What is hybrid packaging?
A large portion of the packaging you interact with daily consists of many different materials that work together. This mix of materials ensures the product stays safe during transport, on the shelf, or in a consumer’s home.
A form of hybrid packaging
Looking at each material individually, we start to notice that every type of packaging has its advantages and its place in the world.
- Glass is usually found in stores carrying vegetables, freshly squeezed fruit juice, and other products meant for consumption. In theory, glass is very reusable, but it’s also quite fragile.
- Cardboard is found all over the place. For many years it’s been a staple in packaging as we know it. It’s hard to imagine a type of packaging without even some cardboard in it.
- Plastic is versatile and suitable for both food and non-food packaging. It’s relatively cheap to make and lightweight.
These packaging materials all have their strengths. But combined, they are even more robust. Something as simple as a milk carton isn’t just cardboard. It’s formed with several layers and multiple materials.
You might call this a form of hybrid packaging. But is this what people have in mind when they talk about hybrid packaging? No. Hybrid packaging’s focus is sustainability.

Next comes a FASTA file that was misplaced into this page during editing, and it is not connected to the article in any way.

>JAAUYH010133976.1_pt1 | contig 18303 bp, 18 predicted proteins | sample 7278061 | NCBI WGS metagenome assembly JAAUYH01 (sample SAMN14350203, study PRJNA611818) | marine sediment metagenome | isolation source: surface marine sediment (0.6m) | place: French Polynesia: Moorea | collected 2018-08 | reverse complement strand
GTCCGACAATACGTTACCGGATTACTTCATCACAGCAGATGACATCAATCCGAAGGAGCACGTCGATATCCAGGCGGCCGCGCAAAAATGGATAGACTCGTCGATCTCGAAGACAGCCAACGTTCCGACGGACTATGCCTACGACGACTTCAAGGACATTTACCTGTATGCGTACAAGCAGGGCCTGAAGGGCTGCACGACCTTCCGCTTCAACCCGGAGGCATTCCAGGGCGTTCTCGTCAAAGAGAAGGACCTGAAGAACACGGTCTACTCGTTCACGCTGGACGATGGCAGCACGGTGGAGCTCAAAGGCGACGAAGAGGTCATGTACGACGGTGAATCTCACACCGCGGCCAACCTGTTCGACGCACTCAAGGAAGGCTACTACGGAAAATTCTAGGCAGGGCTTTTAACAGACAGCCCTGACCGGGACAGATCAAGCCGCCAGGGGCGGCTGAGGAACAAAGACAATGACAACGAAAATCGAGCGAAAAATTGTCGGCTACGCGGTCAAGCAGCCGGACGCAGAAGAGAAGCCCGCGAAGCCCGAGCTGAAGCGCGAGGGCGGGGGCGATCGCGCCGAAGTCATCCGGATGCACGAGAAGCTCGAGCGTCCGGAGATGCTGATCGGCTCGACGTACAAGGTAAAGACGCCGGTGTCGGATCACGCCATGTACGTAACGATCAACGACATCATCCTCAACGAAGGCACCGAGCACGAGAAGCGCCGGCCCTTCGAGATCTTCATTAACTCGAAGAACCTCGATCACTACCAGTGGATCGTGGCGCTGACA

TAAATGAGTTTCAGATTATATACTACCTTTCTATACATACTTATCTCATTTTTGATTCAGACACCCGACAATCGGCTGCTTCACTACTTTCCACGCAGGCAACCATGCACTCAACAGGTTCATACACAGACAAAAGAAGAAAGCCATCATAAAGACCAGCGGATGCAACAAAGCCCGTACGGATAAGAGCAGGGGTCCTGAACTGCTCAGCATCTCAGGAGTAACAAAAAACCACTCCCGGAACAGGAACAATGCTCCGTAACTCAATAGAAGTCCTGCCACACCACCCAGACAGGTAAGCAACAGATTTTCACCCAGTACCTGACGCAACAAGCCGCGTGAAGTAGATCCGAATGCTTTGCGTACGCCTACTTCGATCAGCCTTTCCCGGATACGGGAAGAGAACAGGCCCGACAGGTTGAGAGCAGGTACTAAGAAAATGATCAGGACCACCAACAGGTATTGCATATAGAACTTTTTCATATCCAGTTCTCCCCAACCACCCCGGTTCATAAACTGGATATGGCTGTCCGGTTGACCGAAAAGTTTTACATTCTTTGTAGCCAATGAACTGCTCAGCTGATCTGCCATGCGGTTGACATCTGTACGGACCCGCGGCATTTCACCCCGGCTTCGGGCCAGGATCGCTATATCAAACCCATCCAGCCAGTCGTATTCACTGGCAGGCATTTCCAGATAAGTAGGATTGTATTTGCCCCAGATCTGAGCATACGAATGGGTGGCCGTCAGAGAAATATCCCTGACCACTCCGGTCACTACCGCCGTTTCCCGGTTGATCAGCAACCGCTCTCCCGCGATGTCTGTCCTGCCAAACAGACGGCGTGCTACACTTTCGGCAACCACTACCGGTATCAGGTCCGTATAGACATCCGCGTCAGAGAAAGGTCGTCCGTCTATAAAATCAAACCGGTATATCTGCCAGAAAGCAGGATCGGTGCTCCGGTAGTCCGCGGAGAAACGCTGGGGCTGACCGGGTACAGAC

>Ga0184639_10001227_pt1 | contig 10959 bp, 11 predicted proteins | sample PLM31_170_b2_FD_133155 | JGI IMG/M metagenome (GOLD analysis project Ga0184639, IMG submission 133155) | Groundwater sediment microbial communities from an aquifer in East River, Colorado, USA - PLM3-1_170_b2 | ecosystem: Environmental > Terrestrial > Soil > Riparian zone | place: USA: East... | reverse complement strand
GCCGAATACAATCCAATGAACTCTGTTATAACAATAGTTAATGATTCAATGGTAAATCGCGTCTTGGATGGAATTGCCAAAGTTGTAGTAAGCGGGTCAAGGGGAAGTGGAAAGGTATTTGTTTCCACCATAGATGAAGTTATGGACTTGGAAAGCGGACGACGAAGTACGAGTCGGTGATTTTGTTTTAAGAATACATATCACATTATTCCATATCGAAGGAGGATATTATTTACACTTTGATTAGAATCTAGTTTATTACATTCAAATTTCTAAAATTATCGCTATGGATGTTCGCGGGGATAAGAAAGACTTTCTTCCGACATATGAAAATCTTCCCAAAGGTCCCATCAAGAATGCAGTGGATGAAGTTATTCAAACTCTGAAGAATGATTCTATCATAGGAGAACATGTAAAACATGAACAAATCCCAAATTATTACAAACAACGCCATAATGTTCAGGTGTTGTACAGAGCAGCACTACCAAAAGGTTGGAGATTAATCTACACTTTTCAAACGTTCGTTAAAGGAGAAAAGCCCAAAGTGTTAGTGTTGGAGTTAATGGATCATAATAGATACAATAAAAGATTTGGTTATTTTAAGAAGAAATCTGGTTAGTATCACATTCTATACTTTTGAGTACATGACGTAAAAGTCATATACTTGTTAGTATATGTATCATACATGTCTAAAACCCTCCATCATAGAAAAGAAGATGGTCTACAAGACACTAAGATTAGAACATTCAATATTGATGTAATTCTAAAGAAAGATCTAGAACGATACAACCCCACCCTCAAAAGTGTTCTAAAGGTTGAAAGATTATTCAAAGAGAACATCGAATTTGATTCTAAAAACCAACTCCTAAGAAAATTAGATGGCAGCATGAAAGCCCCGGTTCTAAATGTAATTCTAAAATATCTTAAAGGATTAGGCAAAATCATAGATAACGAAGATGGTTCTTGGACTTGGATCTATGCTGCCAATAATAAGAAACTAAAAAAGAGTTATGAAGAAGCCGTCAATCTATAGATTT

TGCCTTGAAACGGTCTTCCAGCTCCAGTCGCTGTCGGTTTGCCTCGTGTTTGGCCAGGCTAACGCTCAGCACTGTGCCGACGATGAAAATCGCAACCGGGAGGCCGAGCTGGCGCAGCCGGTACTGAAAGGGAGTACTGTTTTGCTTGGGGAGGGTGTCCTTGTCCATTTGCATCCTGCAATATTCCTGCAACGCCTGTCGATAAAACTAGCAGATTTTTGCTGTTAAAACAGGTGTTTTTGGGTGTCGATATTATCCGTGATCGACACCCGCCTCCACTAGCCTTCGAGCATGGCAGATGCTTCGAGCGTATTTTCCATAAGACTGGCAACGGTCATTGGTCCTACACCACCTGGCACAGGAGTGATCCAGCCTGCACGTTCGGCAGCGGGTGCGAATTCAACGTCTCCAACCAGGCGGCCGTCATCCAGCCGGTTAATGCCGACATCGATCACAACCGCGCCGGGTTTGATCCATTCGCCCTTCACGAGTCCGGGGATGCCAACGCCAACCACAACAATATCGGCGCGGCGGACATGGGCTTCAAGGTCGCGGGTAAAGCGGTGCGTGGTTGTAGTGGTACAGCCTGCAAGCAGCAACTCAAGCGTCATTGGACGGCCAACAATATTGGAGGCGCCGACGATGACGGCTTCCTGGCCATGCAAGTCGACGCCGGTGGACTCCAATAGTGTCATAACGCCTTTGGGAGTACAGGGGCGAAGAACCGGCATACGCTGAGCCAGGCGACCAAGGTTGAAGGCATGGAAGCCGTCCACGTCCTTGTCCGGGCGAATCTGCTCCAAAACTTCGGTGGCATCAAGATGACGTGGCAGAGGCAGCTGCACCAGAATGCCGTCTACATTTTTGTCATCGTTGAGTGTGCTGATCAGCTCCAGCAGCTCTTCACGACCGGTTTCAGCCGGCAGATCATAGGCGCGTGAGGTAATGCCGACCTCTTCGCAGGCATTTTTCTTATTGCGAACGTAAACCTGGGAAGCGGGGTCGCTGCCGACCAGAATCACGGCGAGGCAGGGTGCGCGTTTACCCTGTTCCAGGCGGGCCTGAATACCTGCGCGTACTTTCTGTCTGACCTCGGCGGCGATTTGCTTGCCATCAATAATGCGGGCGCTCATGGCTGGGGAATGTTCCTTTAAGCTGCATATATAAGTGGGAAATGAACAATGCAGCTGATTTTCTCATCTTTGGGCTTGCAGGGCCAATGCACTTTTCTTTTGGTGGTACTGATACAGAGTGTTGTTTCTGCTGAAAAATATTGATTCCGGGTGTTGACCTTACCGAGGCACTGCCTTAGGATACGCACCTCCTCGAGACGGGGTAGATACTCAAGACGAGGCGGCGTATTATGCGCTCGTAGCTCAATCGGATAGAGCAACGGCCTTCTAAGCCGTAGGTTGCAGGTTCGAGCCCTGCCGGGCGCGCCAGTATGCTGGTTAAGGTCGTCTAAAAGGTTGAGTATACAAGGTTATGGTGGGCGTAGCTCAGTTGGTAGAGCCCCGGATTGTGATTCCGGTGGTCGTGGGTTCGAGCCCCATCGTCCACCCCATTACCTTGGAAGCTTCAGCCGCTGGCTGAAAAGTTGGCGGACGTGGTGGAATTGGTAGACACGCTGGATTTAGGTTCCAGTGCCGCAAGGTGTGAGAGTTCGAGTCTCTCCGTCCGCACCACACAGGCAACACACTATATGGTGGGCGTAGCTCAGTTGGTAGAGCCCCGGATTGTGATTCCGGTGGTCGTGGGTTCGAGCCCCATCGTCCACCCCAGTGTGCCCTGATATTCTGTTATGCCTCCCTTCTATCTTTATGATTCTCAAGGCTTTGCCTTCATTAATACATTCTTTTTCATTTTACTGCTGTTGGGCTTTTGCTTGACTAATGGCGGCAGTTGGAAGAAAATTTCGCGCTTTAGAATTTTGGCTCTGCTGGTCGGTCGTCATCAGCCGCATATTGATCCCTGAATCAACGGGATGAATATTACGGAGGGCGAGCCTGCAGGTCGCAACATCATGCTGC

Starting from the shelf and working backward
These hybrid packaging solutions should accommodate the consumer’s requirements. Starting from the shelf and working backward. One of the leading questions is “how will it be disposed of?”. And this determines what form the hybrid packaging will take.
It will either be a zero-waste concept that tries to reinvent a packaging material, such as cornstarch packaging, or developing a combination of 2 or more mono-materials without actually mixing them, such as packaging that uses a plastic inlay encased by cardboard.
With zero-waste concepts being either relatively expensive or still in the development phase, the choice is usually to combine mono-materials.
This choice is the safest because the laws and regulations around what is recyclable tend to change and differ from country to country.
So the question should not be trying to reinvent the material, but reinventing the way you use the material in your packaging.
For us, that material is plastic.
Removing friction from recycling
Depending on the type and composition of plastic, it provides multiple barrier properties. It is suitable for food and non-food packaging. Plastic as a material is versatile, lightweight, and flexible.
But defining how much plastic is enough and where our plastic comes from are crucial things to consider to be a sustainable packaging manufacturer.
For us, the solution was determining what the limitations of plastic were. And offering multiple 2-piece hybrid solutions that combine plastic with cardboard while keeping them as separate and easily recyclable as possible.
Because we believe that while the more exotic recyclable materials are interesting, they have their limitations. And these limitations exist because of the uncertainty regarding the law, regulation, and, in some cases, food safety.
The safest choice is developing hybrid packaging that is easy to understand. Using it and disposing of it should not be a hassle. It should be second nature. Hybrid packaging should work for the consumer and remove friction from recycling your waste.